Ginger tea soothes you, body and soul
A single crop of chopped ginger can keep a pot going all day.
By Sara MoultonAssociated PressWith the arrival of the cold-and-cough season, you may be thinking about cooking up a big batch of chicken soup to help ease what ails us. I love the stuff, too, but I suggest you stock up on some fresh ginger root instead.
Ginger, of course, is one of the many flavors to be found in a stir-fry Asian dish or Indian curry. But used in larger quantities than specified for those recipes, it can become quite spicy. Of all the home remedies out there, I have found tea, prepared with fresh ginger, to be the most effective.
Ginger tea is easy to make (and is much cheaper than chicken soup). Essentially, there’s nothing to do but chop up some fresh ginger root, combine it with water and let it simmer. When you’re done, you’re looking at a potent, clean-out-your-sinuses beverage that’s ready to sip. I’ve provided a recipe below, but there’s no need to be so formal. You can wing it and you’ll be fine.
When making the tea, you might imagine that the first task would be to peel that gnarly ginger root. In fact, it’s not necessary. Just rinse it well and slice off any bruised spots, then chop it and pile all the chunks into a small saucepan. The more finely it’s chopped, the better — but half-inch chunks are good enough. Cover the ginger root with 1 inch of cold water, then bring the tea to a boil. (Starting with cold water pulls out more of the ginger flavor than starting with hot water.) The longer you simmer it, the stronger it becomes. So take a sip after 15 minutes or so and, if you approve, strain out the liquid. You can drink it straight up or embellished with honey and lemon — or even a pinch of cayenne.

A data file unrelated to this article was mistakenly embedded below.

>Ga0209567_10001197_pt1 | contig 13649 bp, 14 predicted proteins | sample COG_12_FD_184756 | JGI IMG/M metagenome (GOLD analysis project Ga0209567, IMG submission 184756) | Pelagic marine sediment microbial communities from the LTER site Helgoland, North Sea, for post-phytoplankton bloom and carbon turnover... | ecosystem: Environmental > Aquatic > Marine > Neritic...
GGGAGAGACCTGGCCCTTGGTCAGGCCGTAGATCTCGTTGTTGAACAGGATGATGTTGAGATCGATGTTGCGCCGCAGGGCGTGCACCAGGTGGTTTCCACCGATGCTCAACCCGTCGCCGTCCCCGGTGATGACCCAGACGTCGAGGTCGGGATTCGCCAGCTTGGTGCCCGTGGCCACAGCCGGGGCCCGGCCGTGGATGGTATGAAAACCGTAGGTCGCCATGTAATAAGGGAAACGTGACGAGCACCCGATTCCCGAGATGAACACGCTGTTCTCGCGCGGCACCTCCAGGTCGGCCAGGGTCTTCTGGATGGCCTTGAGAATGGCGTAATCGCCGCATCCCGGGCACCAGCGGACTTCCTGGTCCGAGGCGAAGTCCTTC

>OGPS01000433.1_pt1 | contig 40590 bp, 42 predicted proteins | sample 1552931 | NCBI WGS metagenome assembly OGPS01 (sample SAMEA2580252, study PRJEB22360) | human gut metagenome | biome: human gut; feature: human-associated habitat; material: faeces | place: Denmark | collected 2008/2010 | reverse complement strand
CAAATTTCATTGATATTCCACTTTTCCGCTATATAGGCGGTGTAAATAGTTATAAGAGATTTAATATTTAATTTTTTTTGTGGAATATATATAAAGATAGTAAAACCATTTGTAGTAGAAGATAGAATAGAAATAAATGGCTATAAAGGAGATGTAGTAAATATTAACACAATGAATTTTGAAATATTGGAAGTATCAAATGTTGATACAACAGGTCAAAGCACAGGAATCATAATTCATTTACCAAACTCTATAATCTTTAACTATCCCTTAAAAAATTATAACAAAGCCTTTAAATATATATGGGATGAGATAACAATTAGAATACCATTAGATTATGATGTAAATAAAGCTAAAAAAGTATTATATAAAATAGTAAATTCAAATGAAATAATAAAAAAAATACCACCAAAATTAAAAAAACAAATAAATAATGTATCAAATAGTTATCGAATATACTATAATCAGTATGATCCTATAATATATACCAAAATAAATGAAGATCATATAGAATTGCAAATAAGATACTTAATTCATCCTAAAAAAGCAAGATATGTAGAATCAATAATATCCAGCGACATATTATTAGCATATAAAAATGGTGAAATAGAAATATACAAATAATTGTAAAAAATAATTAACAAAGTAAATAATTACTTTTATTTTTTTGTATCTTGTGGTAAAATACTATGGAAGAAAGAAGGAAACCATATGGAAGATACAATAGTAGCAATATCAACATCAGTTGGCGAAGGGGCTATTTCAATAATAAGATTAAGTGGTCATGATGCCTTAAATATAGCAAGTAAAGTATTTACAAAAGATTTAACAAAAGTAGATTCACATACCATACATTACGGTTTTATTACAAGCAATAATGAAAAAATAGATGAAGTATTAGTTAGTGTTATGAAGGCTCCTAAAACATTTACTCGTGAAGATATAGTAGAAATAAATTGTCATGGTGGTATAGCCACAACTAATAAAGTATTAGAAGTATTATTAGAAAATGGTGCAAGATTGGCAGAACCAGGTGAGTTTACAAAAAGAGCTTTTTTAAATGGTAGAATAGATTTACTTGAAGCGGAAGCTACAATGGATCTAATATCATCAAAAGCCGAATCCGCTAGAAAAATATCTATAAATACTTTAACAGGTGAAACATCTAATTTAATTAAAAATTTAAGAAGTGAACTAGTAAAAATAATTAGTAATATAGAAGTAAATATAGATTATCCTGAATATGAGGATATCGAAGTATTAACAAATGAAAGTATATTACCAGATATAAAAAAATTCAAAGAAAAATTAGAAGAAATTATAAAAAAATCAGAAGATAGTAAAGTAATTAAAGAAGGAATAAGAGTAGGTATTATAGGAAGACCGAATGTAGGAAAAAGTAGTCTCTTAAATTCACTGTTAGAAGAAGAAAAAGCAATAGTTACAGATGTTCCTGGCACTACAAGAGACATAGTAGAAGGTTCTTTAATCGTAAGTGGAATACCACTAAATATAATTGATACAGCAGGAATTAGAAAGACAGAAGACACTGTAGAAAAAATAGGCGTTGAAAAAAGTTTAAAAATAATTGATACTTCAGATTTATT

If one potful of the tea doesn’t help ease your cold, you can return the chunks to the saucepan, add fresh water and repeat the process. A single crop of chopped ginger can keep a pot going all day.
Sara Moulton is host of public television’s “Sara’s Weeknight Meals.” She was executive chef at Gourmet magazine for nearly 25 years and spent a decade hosting several Food Network shows, including “Cooking Live.” Her latest cookbook is “HomeCooking 101.”
Ginger teaTotal time: 25 minutes; 10 hands-on; serves 4
4 ounces fresh ginger root1½ tablespoons honey, divided, or to taste4 lemon wedgesRinse the ginger, cut off any bruised spots and cut it into (roughly) ½-inch pieces. In a medium saucepan, combine the ginger with 4 cups cold water and bring the mixture to a boil. Reduce to a simmer, cover partially and simmer for 15 minutes. Taste, and if strong enough, strain and pour into mugs. Add 1 teaspoon honey or more if desired to each portion and serve with a wedge of lemon.
Nutrition information per serving: 47 calories; 2 calories from fat; 0 g fat (0 g saturated; 0 g trans fats); 0 mg cholesterol; 4 mg sodium; 12 g carbohydrate; 1 g fiber; 7 g sugar; 1 g protein.Sara Moulton